Back to Journals » Journal of Asthma and Allergy » Volume 10

Animal models of asthma: utility and limitations

Authors Aun MV, Bonamichi-Santos R, Arantes-Costa FM, Kalil J, Giavina-Bianchi P

Received 16 May 2017

Accepted for publication 18 September 2017

Published 7 November 2017 Volume 2017:10 Pages 293—301

DOI https://doi.org/10.2147/JAA.S121092

Checked for plagiarism Yes

Review by Single-blind

Peer reviewers approved by Dr Amy Norman

Peer reviewer comments 2

Editor who approved publication: Dr Amrita Dosanjh


Marcelo Vivolo Aun,1,2 Rafael Bonamichi-Santos,1,2 Fernanda Magalhães Arantes-Costa,2 Jorge Kalil,1 Pedro Giavina-Bianchi1

1Clinical Immunology and Allergy Division, Department of Internal Medicine, University of São Paulo School of Medicine, São Paulo, Brazil, 2Laboratory of Experimental Therapeutics (LIM20), Department of Internal Medicine, University of Sao Paulo, Sao Paulo, Brazil

Abstract: Clinical studies in asthma are not able to clear up all aspects of disease pathophysiology. Animal models have been developed to better understand these mechanisms and to evaluate both safety and efficacy of therapies before starting clinical trials. Several species of animals have been used in experimental models of asthma, such as Drosophila, rats, guinea pigs, cats, dogs, pigs, primates and equines. However, the most common species studied in the last two decades is mice, particularly BALB/c. Animal models of asthma try to mimic the pathophysiology of human disease. They classically include two phases: sensitization and challenge. Sensitization is traditionally performed by intraperitoneal and subcutaneous routes, but intranasal instillation of allergens has been increasingly used because human asthma is induced by inhalation of allergens. Challenges with allergens are performed through aerosol, intranasal or intratracheal instillation. However, few studies have compared different routes of sensitization and challenge. The causative allergen is another important issue in developing a good animal model. Despite being more traditional and leading to intense inflammation, ovalbumin has been replaced by aeroallergens, such as house dust mites, to use the allergens that cause human disease. Finally, researchers should define outcomes to be evaluated, such as serum-specific antibodies, airway hyperresponsiveness, inflammation and remodeling. The present review analyzes the animal models of asthma, assessing differences between species, allergens and routes of allergen administration.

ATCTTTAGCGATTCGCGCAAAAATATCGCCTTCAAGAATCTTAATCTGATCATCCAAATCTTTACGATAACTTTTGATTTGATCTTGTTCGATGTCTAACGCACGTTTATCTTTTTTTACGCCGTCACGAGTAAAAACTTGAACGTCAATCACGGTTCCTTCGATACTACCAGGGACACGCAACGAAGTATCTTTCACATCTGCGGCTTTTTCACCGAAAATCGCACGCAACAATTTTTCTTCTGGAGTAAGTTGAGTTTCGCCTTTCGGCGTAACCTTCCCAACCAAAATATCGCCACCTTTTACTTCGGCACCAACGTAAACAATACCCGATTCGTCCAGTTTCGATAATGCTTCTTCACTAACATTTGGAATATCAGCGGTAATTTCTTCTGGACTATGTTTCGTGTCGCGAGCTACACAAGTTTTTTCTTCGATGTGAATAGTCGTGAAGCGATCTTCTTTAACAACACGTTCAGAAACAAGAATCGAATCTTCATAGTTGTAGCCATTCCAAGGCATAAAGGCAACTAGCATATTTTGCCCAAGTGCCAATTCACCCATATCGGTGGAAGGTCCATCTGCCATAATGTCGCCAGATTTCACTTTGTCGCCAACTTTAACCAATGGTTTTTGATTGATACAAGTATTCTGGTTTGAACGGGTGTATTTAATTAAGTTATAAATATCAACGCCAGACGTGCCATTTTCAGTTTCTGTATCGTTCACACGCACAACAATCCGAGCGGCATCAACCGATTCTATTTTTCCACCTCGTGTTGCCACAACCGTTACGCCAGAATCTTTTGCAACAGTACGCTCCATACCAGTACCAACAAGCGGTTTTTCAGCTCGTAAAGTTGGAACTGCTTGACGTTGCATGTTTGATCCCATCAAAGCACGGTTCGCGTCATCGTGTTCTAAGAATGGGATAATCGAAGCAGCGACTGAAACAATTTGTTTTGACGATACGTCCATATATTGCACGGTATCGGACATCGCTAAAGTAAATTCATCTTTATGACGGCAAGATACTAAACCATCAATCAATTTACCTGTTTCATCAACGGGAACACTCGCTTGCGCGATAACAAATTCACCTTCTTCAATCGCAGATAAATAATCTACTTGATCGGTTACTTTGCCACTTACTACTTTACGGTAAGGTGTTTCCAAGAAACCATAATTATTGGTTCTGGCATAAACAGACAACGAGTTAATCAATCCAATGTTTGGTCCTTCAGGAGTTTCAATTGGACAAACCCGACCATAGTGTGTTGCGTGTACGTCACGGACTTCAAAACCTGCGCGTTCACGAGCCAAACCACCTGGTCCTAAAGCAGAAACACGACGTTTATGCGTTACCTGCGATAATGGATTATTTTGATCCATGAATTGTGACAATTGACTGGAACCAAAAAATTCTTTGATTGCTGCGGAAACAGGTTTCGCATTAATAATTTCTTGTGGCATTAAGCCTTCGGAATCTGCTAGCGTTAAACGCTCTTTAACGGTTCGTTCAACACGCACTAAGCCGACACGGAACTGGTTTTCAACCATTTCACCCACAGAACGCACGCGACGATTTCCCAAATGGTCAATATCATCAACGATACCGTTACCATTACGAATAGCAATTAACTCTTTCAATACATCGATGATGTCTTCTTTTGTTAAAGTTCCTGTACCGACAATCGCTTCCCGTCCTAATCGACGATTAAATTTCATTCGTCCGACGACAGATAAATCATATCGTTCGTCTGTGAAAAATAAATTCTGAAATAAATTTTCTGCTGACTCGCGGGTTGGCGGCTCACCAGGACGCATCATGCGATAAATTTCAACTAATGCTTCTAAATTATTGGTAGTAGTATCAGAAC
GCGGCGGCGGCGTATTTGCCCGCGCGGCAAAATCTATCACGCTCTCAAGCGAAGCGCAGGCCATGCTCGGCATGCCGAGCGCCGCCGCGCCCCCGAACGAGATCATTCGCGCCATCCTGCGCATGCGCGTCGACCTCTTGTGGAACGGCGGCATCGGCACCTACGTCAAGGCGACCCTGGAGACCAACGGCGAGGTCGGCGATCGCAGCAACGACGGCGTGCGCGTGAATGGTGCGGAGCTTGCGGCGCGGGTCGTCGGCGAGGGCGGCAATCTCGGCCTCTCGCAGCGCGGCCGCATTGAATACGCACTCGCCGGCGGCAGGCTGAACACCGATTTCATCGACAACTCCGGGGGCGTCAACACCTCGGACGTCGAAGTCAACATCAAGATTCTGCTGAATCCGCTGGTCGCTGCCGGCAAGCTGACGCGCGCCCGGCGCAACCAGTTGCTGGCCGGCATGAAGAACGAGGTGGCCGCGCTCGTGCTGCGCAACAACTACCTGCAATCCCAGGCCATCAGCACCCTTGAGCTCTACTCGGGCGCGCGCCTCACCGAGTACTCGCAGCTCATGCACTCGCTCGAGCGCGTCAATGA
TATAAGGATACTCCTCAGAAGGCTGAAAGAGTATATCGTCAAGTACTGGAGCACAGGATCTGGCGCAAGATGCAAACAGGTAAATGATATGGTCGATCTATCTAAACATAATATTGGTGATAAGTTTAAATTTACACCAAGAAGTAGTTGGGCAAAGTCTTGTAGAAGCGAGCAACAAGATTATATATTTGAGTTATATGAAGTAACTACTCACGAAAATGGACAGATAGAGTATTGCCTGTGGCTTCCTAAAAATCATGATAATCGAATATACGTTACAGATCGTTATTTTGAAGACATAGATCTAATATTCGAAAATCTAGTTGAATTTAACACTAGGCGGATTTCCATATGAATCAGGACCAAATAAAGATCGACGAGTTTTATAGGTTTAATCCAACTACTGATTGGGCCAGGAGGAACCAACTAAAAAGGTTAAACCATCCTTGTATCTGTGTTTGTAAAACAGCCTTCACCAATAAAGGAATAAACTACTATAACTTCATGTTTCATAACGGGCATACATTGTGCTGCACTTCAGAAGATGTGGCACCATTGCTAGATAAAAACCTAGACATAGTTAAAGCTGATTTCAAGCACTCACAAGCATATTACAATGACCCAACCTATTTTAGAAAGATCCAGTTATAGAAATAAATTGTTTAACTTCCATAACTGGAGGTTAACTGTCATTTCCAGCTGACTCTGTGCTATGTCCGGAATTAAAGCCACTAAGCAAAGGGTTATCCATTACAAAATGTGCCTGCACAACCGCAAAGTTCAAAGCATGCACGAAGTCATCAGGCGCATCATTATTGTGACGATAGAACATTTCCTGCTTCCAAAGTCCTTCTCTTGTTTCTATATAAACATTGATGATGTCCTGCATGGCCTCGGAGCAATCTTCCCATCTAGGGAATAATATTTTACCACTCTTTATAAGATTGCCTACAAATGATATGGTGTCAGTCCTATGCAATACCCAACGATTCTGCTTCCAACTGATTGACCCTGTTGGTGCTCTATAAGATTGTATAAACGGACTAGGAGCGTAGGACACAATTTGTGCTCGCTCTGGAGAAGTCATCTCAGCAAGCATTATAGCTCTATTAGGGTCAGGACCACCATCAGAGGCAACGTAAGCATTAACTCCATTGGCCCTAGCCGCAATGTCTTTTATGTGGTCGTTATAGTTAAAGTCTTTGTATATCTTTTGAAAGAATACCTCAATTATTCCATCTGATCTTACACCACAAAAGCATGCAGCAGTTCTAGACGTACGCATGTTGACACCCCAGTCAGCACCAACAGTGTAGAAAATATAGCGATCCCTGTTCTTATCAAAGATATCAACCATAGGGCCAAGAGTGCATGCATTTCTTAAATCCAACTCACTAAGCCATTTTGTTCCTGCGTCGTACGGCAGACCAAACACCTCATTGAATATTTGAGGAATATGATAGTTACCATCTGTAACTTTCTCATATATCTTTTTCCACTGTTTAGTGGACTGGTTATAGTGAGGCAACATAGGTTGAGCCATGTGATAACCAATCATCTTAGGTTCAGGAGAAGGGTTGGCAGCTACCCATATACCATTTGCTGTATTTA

Keywords: asthma, animal models, airway hyperresponsiveness, allergen, sensitization, challenge

Creative Commons License This work is published and licensed by Dove Medical Press Limited. The full terms of this license are available at https://www.dovepress.com/terms.php and incorporate the Creative Commons Attribution - Non Commercial (unported, v3.0) License. By accessing the work you hereby accept the Terms. Non-commercial uses of the work are permitted without any further permission from Dove Medical Press Limited, provided the work is properly attributed. For permission for commercial use of this work, please see paragraphs 4.2 and 5 of our Terms.

Download Article [PDF]  View Full Text [HTML][Machine readable]